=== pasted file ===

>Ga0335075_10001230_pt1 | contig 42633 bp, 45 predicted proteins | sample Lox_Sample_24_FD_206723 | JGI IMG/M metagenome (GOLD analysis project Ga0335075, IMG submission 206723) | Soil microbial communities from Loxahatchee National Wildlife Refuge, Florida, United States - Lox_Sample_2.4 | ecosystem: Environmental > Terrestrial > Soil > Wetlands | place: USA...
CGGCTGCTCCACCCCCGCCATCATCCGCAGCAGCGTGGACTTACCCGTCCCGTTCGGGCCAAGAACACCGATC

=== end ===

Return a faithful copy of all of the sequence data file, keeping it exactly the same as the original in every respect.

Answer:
>Ga0335075_10001230_pt1 | contig 42633 bp, 45 predicted proteins | sample Lox_Sample_24_FD_206723 | JGI IMG/M metagenome (GOLD analysis project Ga0335075, IMG submission 206723) | Soil microbial communities from Loxahatchee National Wildlife Refuge, Florida, United States - Lox_Sample_2.4 | ecosystem: Environmental > Terrestrial > Soil > Wetlands | place: USA...
CGGCTGCTCCACCCCCGCCATCATCCGCAGCAGCGTGGACTTACCCGTCCCGTTCGGGCCAAGAACACCGATC